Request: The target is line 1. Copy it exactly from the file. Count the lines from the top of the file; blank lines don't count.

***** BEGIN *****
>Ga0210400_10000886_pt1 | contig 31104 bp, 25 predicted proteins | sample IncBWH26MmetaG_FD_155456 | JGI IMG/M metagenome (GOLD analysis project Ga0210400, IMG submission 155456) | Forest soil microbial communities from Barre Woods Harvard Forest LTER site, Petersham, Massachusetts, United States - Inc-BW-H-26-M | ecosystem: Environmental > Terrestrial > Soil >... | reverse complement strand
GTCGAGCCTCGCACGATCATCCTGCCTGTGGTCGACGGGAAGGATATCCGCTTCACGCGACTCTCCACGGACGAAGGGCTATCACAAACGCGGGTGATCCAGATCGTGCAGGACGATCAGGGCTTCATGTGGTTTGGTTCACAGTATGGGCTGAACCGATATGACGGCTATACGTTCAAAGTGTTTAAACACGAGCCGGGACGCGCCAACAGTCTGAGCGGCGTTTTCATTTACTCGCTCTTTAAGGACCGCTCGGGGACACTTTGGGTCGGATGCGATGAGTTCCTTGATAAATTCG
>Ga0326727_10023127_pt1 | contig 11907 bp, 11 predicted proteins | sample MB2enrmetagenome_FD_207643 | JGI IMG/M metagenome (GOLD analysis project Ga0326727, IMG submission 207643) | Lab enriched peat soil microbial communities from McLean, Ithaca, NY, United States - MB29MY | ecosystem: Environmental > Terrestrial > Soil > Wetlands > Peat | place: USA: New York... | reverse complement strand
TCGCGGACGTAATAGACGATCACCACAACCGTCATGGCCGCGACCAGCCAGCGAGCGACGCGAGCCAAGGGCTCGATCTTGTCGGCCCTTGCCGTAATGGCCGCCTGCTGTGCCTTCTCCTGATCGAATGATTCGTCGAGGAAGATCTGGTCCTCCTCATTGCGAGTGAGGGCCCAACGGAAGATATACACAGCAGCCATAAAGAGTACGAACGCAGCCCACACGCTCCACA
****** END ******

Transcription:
>Ga0210400_10000886_pt1 | contig 31104 bp, 25 predicted proteins | sample IncBWH26MmetaG_FD_155456 | JGI IMG/M metagenome (GOLD analysis project Ga0210400, IMG submission 155456) | Forest soil microbial communities from Barre Woods Harvard Forest LTER site, Petersham, Massachusetts, United States - Inc-BW-H-26-M | ecosystem: Environmental > Terrestrial > Soil >... | reverse complement strand